Previously, we had talked about the animated reconstructions of ancient cities. Well, this time around, we have decided to shift the focus on individual structures and buildings of ancient history, ranging from temples, and villas to palaces – with the recreations being made by the concerted efforts of researchers, historians and animators. So without further ado, let us take a gander at ten animated reconstructions of ancient structures you should know about.
- Solomon’s Temple (possibly 10th century BC)
- Hanging Gardens of Babylon (circa 7th – 6th century BC)
- Second Temple of Jerusalem (circa late 6th century BC)
- Temple Complex of Philae (circa 4th century BC)
- Villa of Augustus (circa 1st century BC)
- Upper-Class House of Pompeii (circa 1st century AD)
- Domus Aurea (circa 64 AD)
- Colosseum (circa 70 – 80 AD)
- Hadrian’s Villa (circa 117 – 134 AD) –
- Palace of Galerius (circa early 4th century AD)
Solomon’s Temple (possibly 10th century BC)
An almost 3,000-year-old grand yet lost temple or just a figment of religious fable? Solomon’s Temple or the First Jewish Temple has raised debates for centuries over its mere existence. According to Biblical traditions, the massive ancient religious structure mentioned with incredible details was the centerpiece of the so-called Jerusalem sanctuary and was erected on the humongous man-made plateau by around 960 BC (according to conventional sources).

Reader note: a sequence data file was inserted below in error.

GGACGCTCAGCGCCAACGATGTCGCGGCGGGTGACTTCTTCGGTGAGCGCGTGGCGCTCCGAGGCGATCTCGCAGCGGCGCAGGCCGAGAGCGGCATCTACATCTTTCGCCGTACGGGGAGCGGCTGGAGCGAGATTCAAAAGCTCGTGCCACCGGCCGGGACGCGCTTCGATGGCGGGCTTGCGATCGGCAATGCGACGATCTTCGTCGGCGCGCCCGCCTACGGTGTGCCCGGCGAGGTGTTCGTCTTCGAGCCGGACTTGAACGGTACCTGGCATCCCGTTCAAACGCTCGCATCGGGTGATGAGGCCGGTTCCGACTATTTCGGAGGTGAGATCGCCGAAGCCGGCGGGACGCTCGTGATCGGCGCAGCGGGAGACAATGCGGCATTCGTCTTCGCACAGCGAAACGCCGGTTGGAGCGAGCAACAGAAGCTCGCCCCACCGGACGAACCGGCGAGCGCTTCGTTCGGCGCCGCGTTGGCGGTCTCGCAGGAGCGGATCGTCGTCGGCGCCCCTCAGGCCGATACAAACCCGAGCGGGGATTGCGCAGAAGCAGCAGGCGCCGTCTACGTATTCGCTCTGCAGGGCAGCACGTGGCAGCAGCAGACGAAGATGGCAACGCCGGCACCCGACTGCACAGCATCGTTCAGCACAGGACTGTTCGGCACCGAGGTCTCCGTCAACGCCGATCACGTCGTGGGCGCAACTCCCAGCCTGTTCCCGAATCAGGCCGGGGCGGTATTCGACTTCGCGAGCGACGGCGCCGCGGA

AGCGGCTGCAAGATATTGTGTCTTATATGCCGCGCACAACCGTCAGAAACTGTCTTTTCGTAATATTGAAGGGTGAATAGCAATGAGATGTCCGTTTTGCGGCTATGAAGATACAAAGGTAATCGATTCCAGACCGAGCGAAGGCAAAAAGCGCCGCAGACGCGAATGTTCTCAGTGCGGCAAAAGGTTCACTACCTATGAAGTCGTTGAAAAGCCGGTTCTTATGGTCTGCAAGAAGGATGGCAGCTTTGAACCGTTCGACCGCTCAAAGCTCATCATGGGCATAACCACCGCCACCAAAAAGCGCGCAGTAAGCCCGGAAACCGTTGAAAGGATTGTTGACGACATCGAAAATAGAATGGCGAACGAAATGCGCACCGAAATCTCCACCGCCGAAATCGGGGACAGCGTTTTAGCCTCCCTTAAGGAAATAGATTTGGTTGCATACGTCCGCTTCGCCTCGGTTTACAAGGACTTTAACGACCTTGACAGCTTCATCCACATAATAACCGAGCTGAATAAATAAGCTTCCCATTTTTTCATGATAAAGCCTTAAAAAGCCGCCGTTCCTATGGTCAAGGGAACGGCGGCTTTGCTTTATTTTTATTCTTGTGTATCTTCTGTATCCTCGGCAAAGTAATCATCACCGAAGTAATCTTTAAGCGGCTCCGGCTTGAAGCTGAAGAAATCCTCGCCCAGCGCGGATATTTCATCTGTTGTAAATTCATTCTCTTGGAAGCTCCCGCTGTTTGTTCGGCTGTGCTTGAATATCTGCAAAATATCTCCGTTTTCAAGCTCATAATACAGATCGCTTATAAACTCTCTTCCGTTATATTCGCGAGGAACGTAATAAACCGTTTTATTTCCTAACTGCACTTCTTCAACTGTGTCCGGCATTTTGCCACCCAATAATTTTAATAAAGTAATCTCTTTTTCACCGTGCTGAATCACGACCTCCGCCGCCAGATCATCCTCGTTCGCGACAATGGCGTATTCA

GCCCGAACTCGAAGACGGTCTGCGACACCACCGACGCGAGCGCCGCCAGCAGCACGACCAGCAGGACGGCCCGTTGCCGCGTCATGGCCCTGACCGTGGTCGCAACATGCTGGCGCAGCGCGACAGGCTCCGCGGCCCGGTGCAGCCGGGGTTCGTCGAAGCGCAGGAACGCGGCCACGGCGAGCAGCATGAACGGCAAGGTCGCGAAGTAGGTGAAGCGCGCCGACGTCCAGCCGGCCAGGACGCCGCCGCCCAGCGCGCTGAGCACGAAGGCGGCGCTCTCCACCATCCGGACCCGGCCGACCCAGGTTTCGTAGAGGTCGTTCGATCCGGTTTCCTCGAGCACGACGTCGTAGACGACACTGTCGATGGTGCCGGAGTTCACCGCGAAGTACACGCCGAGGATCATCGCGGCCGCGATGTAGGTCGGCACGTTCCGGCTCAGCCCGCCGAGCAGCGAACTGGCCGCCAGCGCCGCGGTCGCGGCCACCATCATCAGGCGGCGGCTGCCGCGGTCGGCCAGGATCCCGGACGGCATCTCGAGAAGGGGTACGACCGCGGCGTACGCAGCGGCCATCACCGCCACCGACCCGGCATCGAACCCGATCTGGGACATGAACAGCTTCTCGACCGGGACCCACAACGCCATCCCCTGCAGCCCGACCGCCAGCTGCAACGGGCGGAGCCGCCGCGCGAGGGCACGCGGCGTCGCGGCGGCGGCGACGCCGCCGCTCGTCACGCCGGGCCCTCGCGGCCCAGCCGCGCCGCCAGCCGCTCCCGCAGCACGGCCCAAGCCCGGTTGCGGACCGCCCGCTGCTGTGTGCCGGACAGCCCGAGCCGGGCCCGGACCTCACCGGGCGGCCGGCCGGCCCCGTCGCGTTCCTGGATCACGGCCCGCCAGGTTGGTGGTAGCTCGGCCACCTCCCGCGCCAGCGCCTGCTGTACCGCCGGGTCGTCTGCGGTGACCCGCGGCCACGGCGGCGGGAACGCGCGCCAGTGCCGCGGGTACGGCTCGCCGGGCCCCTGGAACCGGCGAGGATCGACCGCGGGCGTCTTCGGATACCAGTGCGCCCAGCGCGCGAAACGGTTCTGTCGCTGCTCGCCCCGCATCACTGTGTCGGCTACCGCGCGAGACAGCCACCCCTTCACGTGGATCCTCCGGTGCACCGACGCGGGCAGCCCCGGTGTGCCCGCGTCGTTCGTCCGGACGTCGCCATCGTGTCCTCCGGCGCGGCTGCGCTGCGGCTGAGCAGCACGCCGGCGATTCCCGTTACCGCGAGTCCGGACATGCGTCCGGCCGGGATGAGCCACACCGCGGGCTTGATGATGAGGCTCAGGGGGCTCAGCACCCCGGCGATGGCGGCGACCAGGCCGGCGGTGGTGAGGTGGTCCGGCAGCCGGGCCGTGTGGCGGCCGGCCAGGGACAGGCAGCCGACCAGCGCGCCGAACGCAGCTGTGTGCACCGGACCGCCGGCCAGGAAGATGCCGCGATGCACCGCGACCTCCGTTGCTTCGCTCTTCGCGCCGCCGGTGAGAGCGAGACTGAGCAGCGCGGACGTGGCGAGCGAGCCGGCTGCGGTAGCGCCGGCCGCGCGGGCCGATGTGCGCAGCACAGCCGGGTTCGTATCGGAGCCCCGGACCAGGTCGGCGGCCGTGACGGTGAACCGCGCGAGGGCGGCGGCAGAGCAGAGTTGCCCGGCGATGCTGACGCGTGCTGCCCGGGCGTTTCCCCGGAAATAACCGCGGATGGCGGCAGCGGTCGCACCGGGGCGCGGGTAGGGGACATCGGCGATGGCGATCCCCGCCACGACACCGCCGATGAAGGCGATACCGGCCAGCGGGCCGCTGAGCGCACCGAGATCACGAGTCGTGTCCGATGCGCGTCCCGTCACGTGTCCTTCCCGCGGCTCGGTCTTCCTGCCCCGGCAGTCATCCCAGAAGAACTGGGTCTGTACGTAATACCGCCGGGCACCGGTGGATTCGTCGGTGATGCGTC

Taking the slightly more ‘sensational’ route, Solomon’s Temple was also the chosen building that supposedly housed the Ark of the Covenant. Unfortunately, archaeology has still not been able to reveal much about the presence of any such ancient monument.
Moreover, in our current circumstances, political affairs play a big role – with the Temple Mount (the aforementioned man-made plateau) ‘also’ hosting what is considered the oldest extant Islamic architectural specimen of the world – the Dome of the Rock (or Qubbat As-Sakhrah).
In any case, the ultimate purpose of this article is NOT to debate the existence (or lack thereof) of Solomon’s Temple. We rather wanted to demonstrate what the Temple of King Solomon might have looked like if it was actually constructed in accordance with the measurements mentioned in Biblical sources.